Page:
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Gov’t seeks input on animal welfare laws

Gov’t seeks input on animal welfare laws

By Jonathan Martin

Staff Writer

Farms.com

 

The Ontario government is calling for public input on its planned update to the Prevention of Cruelty to Animals Act.

The Ministry of the Solicitor General developed a public survey that will “directly inform Ontario’s new (animal welfare) model,” an information package reads.

The survey, which is available on the government of Ontario website, is a series of multiple-choice questions. The survey will be accessible to the public until June 6.

“I know this goes beyond livestock commodities and that’s why they need input from the general public,” Keith Currie, president of the Ontario Federation of Agriculture (OFA), told Farms.com.

“That can be dangerous, though, because (the general public doesn’t) have an intimate knowledge of the subject. Most people won’t have had an opportunity to work with reporting animal cruelty, so maybe asking them questions about who they should call if they witness something could skew the data.”

The OFA, along with other ag groups, has been working with the solicitor general’s office since talk about amending the Prevention of Cruelty to Animals Act began, Currie said.

The Ontario Society for the Prevention of Cruelty to Animals (OSPCA) amended the act on May 17 by allowing affiliate organizations to submit a request to the solicitor general asking that one of the affiliate’s employees be allowed to enforce the act.

The amendment “will provide options to ensure effective enforcement until the new (animal welfare) model is implemented,” the information package reads. “The regulation enables affiliates of the OSPCA, such as local humane societies, to continue enforcement should they wish to do so.”

The government is developing a new model because the OSPCA can no longer enforce animal welfare legislation.

On Jan. 1, Ontario Superior Court Justice Timothy Minnema ruled that it is not constitutional for the province to give private charities the policing powers of animal cruelty enforcement without government oversight to ensure accountability and transparency.

“The best option is to develop a new agency to oversee the whole sector,” Bruce Kelly told Farms.com. Kelly is Ontario Farm and Food Care’s program manager. “When (the responsibility) just falls to police, they lack the experience in knowing what normal farm practices are. So, the more I look at this, the more I see the need for an agency to enforce the laws.”

Richard Horne is the manager of policy and issues with Beef Farmers of Ontaro (BFO). He told Farms.com that his organization believes the agency ultimately charged with enforcing the act should be developed in coordination with the sector it’s overseeing.

“Any agent that’s enforcing the care of an animal must be trained in the nuances of the species they’re protecting,” he said. “In terms of who is going to do the enforcement, we feel that it is the responsibility of the public sector to to ensure (the agency) is transparent and accountable. The rules for gathering evidence should be clear to all parties.”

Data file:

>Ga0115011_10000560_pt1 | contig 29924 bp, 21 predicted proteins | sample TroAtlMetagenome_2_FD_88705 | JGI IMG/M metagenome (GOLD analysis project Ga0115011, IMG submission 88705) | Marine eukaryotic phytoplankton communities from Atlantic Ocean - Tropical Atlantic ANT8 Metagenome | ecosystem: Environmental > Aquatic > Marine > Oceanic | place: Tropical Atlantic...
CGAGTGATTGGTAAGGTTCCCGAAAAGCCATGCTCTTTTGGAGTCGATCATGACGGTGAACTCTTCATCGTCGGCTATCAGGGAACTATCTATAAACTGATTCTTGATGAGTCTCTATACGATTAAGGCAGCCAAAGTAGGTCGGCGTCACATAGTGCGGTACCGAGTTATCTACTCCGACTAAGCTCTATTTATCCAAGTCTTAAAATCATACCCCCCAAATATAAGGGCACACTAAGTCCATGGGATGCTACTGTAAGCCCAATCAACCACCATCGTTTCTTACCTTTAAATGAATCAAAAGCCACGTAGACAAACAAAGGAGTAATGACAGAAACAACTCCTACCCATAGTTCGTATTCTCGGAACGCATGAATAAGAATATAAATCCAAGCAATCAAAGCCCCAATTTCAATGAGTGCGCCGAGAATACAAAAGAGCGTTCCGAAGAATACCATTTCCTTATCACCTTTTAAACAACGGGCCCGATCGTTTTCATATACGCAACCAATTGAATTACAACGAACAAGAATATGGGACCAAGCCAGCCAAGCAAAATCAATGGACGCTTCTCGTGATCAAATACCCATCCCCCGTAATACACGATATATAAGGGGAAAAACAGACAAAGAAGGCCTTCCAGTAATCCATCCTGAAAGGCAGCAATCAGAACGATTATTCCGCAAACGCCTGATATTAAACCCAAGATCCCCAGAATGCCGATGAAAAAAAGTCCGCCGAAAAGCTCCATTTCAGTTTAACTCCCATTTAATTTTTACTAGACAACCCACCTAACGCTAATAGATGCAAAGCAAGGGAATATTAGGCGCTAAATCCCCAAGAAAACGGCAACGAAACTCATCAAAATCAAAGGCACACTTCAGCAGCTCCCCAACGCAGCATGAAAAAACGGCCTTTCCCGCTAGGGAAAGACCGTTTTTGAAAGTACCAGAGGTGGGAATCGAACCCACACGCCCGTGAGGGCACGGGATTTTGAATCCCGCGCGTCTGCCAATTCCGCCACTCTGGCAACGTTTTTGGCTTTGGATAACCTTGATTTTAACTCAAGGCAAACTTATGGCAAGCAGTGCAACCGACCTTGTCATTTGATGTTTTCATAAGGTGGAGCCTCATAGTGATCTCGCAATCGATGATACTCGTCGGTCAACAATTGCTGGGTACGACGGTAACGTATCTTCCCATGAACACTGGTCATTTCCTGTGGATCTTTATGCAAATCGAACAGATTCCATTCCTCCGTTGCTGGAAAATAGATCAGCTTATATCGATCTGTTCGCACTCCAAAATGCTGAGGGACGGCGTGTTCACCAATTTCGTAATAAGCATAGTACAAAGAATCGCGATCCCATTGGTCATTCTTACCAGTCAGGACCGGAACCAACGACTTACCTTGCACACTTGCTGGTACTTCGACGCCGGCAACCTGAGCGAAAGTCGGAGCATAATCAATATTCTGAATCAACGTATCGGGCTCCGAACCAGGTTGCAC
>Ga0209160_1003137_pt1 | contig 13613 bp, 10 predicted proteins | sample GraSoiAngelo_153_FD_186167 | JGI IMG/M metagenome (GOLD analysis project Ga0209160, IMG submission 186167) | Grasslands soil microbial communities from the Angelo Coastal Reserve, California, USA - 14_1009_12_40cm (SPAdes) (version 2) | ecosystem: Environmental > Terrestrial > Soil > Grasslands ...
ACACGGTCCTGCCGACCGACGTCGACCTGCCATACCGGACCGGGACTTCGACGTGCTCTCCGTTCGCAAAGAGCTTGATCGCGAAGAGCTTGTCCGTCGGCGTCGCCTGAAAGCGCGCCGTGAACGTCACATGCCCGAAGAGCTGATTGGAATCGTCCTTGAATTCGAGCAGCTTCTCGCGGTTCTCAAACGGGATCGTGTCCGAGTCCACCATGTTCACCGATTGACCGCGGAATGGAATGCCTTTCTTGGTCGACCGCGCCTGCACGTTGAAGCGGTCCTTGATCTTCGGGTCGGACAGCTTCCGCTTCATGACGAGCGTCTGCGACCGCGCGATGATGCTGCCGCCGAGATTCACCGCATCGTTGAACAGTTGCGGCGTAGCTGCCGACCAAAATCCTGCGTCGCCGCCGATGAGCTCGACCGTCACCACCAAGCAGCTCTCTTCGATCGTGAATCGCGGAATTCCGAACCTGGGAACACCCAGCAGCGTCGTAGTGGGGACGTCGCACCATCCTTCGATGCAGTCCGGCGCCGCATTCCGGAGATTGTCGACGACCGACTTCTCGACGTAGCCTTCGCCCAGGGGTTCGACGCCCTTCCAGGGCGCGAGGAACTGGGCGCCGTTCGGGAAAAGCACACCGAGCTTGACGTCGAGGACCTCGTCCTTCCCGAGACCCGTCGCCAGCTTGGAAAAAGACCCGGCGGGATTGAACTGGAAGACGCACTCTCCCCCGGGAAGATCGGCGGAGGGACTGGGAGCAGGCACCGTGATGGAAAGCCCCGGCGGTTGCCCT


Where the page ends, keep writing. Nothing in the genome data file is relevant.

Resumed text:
He said the enforcement agent should be made to submit mandatory reports to legislators as a means of accountability.

Currently, enforcement represents about 20 per cent of the OSPCA’s services and is governed by a 100-year-old piece of legislation called the OSPCA Act, an SPCA press release says.

The private charity, which is funded through taxes as well as private donations, has had police powers since the OSPCA Act became law in 1919. The organization is responsible for enforcing both provincial and Criminal Code animal cruelty laws.

“Although charged with law enforcement responsibilities, the OSPCA is opaque, insular, unaccountable, and potentially subject to external influence, and as such Ontarians cannot be confident that the laws it enforces will be fairly and impartially administered,” Minnema wrote in a document outlining his decision to eliminate the OSPCA’s policing powers. “The OSPCA appears to be an organization that operates in a way that is shielded from public view while at the same time fulfilling clearly public functions.”

The OFA, Ontario Farm and Food Care, BFO and other ag organizations are collaborating to look at how other jurisdictions enforce the laws. Horne said it seems like all the groups involved agree on the “principles and recommendations that the coalition developed together.”

Ontario Farm and Food Care presented a list of proposals to the solicitor general’s office on May 10. It includes a list of recommendations and guiding principles that Kelly said several groups developed after poring over other provinces’ policies.

Kelly hopes the groups’ research will be taken into consideration when it comes time to write the new laws.

The process is “going well,” Currie told Farms.com. “The solicitor general’s office has been very good about listening to our concerns.”

“We really went through everything line-by-line,” Kelly agreed. “I think we submitted some good ideas and we’d like to continue being involved as the policy develops.”

Minnema gave the legislature one year to come up with a new policy that will override the current Prevention of Cruelty to Animals Act.

This story was updated on May 24, 2019.

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